Taking the Long View…

As of the conclusion of last night’s game against the Royals, the Jays have now played 81 times in 2012, exactly half of the season’s schedule. For now the club still clings to a winning record, and might seem poised for a potential second-half surge were it not for the fact that the rotation is in absolute shambles. The trade market has yet to develop, but even if it were to materialize this instant, the Jays’ front office may not see the value in giving up vital futures in an attempt to put a band-aid over the hamburger that is their pitching staff. There appears to be little to do but to wait and hope that their makeshift starters bridge the gap between now and when Brandon Morrow’s health, or the trade market, can provide them with some help, or that it at least becomes clear by July 31st that they must be sellers, at which point they can begin acquiring assets and looking ahead in earnest to next season.

In my view– which should come as no surprise if you’re a regular reader– there’s not a whole lot of value to be mined by worrying too intensely about the upcoming weeks, which will nominally “make or break” the season, but not exactly in the grand sense that the phrase should be reserved for. One way or the other, we’ll soon know for sure what kind of season 2012 will be remembered as, but what’s important isn’t so much where the Jays are at and where they’re going in this particular year, but where they stand in the context of their entire development arc.

The samples of data from this season have grown enough, I believe, that we can start to adjust our beliefs about the long-term future of certain players on this club, and in this organization, in accordance with what we’ve seen this year. So let’s take a position-by-position look at where the club is at, and which areas of need should be focused on as we begin looking past whatever we think is going to happen with the rest of this year.

Third Base

We’re going to start with the easy positions to assess, and at the moment there’s none easier– not even right field– to slam through quickly than third base, where Brett Lawrie is unquestionably a core piece of the Jays’ future.

Lawrie hasn’t exactly picked up where he left off in 2011, but he’s looked much better at the plate since a move to the top of the lineup, and his defence at third has been very good– though perhaps not on the Brooks Robinson-esque level that DRS and the WAR formula at Baseball Reference seem to believe. Still, there was once talk of Lawrie having to eventually be moved off of the position, all of which now seems rather quaint.

He’s a long way from needing to be shifted elsewhere– unless, perhaps, it’s to the outfield to accomodate Yunel Escobar’s eventual move to third, with Jose Bautista moving to first or DH– and, frankly, it makes you wonder just what the hell anyone saw wrong with him in the first place. Troy Glaus and, to a much, much greater extent, Scott Rolen, were big-bodied guys who we saw excel defensively at third base here in Toronto, and Lawrie is easily athletic enough to be mentioned in the same breath.

Um… yeah, and he’s also still just 22. And his wOBA numbers have risen this season from .305 in April, to .322 in May, to .369 in June– a month in which he struck out just 8.1% of the time, with his walk rate of 7.3% creeping closer to the heady 9.4% he posted in last year’s sizzling debut. Consider him a stalwart.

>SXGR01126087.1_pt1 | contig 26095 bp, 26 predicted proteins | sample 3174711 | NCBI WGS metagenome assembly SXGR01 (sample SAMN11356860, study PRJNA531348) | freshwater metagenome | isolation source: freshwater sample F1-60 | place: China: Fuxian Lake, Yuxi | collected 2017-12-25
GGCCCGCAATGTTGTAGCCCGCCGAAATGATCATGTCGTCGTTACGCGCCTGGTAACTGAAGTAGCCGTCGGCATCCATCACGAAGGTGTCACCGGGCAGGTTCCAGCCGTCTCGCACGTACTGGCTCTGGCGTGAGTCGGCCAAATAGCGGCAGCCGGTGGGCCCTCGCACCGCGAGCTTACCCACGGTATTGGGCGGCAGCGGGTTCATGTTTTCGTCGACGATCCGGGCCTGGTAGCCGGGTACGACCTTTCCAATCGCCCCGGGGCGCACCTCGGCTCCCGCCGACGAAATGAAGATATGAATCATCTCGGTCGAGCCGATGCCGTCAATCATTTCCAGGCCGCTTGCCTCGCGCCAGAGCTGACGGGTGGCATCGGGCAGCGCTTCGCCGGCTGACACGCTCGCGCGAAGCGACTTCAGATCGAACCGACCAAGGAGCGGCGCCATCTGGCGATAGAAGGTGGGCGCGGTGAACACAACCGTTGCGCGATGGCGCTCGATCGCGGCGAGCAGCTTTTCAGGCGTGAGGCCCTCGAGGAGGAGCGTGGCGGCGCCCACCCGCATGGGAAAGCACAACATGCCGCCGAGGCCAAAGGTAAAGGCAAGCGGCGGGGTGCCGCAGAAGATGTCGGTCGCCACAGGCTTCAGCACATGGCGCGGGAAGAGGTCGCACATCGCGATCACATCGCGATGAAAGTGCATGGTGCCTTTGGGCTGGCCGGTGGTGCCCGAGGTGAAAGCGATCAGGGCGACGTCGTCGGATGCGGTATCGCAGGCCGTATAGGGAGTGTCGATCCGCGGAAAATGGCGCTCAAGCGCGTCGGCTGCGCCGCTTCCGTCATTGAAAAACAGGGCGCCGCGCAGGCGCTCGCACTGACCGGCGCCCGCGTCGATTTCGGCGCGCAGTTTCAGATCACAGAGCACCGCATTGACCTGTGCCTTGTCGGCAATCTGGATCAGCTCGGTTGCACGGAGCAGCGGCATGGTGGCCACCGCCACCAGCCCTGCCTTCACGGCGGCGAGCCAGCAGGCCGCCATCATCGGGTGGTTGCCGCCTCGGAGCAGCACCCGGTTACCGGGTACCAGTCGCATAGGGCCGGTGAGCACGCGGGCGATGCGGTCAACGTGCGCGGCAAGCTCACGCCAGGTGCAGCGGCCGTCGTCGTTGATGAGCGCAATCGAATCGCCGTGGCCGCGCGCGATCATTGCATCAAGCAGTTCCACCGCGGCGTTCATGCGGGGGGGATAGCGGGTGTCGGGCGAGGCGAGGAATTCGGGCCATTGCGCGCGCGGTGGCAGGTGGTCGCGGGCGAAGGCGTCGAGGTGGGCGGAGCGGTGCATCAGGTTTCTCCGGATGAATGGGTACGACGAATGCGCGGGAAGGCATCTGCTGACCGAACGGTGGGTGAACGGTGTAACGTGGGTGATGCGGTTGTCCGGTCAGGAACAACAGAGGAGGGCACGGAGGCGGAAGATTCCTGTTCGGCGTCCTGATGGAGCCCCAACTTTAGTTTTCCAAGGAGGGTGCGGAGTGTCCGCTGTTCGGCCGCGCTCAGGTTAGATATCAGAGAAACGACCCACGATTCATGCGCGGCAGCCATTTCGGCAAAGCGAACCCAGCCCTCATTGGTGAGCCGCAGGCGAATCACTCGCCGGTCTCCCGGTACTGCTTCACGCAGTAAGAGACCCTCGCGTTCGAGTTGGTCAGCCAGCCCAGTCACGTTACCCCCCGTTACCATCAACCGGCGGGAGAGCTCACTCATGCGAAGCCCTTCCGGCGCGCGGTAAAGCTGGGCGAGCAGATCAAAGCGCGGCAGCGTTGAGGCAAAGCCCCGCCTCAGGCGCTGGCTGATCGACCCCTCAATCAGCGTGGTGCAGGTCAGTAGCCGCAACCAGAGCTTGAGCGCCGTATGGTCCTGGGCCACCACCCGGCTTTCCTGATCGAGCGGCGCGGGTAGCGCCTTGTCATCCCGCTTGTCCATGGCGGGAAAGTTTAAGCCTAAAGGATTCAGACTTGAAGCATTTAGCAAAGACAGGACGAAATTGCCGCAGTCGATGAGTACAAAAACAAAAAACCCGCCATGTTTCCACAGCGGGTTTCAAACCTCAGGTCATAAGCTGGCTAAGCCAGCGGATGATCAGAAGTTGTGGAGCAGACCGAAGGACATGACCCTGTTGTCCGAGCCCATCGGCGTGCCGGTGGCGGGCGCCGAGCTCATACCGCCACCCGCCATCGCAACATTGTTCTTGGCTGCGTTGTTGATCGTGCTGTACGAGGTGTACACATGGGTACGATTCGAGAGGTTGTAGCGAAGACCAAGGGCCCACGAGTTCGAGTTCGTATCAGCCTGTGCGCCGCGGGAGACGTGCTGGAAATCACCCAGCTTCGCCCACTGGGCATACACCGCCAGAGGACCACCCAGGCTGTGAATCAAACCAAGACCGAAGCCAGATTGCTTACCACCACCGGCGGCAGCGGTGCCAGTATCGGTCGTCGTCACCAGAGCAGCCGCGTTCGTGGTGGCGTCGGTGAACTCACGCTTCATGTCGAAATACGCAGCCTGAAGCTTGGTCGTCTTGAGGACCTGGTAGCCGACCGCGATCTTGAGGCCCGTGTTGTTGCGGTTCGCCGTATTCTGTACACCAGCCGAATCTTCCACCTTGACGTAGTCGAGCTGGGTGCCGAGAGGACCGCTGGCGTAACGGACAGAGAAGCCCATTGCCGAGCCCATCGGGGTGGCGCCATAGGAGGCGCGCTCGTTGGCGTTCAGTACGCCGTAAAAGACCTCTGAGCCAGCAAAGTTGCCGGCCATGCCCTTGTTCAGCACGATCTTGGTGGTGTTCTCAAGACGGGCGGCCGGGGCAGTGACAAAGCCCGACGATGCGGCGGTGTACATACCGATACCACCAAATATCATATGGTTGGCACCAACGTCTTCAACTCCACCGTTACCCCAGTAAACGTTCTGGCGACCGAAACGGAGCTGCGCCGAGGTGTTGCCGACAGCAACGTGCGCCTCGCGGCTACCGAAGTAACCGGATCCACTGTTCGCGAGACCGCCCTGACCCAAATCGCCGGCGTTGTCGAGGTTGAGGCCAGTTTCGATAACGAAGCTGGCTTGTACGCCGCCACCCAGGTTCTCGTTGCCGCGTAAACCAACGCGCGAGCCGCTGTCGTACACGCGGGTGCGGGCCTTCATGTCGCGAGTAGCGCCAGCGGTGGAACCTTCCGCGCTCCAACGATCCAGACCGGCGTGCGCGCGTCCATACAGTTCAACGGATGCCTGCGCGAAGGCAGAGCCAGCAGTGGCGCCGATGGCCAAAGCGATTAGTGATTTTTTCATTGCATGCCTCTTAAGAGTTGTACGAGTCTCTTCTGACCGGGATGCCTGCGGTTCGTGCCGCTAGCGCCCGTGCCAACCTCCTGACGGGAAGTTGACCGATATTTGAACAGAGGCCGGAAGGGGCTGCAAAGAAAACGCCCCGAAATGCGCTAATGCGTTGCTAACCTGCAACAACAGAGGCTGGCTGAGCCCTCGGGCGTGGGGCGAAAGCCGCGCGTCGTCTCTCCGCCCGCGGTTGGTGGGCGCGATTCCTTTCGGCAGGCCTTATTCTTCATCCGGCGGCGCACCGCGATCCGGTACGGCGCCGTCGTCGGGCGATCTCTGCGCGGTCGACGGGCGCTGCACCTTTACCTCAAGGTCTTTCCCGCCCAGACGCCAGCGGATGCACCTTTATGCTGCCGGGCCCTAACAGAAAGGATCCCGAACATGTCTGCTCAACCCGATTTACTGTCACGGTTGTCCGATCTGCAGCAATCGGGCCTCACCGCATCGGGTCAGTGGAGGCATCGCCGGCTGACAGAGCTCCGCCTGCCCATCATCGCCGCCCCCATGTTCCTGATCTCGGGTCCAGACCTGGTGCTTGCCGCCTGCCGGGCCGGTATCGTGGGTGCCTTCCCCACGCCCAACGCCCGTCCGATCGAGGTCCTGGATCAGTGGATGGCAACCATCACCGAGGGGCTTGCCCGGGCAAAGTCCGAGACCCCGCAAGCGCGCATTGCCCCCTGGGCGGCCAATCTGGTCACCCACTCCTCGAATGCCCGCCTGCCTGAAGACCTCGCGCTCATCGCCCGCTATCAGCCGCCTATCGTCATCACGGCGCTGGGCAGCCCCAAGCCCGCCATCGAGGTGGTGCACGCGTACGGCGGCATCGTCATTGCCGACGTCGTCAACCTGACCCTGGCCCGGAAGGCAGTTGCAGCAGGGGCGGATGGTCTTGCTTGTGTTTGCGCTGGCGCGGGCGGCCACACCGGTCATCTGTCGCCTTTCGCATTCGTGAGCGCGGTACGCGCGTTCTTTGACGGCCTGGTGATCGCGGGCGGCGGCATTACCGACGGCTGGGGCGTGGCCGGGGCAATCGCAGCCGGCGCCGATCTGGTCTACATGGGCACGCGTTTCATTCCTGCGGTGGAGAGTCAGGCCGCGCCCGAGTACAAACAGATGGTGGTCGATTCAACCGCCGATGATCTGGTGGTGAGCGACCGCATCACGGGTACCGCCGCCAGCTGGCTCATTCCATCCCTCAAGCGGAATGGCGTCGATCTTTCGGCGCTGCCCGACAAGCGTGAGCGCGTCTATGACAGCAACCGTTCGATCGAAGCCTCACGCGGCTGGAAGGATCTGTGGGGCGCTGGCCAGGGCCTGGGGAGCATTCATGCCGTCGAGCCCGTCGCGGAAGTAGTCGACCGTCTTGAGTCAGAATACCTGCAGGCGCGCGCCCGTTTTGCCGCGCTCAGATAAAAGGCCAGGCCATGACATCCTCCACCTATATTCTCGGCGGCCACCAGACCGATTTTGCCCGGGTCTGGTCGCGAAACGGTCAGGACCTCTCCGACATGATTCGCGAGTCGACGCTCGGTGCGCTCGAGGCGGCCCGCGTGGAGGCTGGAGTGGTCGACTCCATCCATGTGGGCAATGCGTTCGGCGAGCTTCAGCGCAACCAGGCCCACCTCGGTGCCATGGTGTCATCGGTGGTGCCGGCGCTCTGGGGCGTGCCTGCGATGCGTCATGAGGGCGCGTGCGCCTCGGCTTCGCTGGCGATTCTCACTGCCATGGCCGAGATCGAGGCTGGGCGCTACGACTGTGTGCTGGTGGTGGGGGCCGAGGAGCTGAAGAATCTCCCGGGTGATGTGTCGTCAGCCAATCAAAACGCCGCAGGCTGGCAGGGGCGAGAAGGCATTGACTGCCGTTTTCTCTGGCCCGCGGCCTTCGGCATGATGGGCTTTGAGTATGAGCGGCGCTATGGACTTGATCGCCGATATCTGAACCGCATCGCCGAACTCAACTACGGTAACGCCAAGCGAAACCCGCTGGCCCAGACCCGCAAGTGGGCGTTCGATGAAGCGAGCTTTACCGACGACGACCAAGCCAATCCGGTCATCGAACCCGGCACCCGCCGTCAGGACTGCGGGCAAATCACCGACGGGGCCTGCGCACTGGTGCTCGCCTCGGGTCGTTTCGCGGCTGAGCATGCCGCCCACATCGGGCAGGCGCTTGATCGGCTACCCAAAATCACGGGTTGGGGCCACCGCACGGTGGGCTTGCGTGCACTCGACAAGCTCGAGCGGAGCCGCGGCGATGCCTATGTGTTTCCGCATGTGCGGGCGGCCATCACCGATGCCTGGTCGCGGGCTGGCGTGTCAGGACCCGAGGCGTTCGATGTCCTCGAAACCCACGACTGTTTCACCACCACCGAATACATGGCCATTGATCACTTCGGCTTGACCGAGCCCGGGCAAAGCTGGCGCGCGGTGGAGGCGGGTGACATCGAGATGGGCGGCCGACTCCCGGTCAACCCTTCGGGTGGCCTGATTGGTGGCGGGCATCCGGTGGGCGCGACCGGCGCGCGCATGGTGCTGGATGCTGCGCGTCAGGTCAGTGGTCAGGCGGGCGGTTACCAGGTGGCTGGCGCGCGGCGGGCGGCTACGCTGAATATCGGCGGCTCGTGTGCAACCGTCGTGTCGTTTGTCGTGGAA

Right Field

This may have been a different conversation at the start of the season, back when Jose Bautista was struggling to square up on the few mistake pitches that crossed his path, but with him back atop the home run leaderboards, the right field position at Rogers Centre is his, in all honesty, probably for as long as he wants it.

Sure, there are hypothetical configurations that could force him to first base, or to DH, or maybe even back to third. But despite what we saw last year, prior to Brett Lawrie’s call-up– and like Vernon Wells before him– I suspect it’s Bautista’s call that he is the club’s right fielder. It’s up to the front office to construct their outfield around him, and for now, I think that’s OK.

I mean, it’s not like the options to move him off the position are particularly feasible anyway.

Sure, Travis Snider and Anthony Gose are capable of playing right field, but for either to displace Bautista they’d both have to force their way onto the club, and the Jays would somehow feel it worthwhile to play either Gose or Colby Rasmus in a corner outfield position, where their defensive value is diminished, and where Gose’s bat won’t play– and very possibly not Colby’s either, despite the positive strides he’s made in the last several weeks. Even if a left fielder came from outside the organization, it’s near impossible to see the Jays forcing Bautista elsewhere so one of their internal options could take over in right.

Sure, we can foresee a day when Bautista will play elsewhere on the diamond, but it probably isn’t going to be any time soon.


Centre Field

Yes, centre field. I know, everybody is waiting with bated breath for the ridiculous tools of Anthony Gose, but his hitting can– by most accounts, and by the paltry-for-Vegas numbers he’s putting up this year– still be charitably called a work in progress. And until the league figures out how to work around the mid-season changes that Colby Rasmus made to his swing, the incumbent is the far, far better opttion.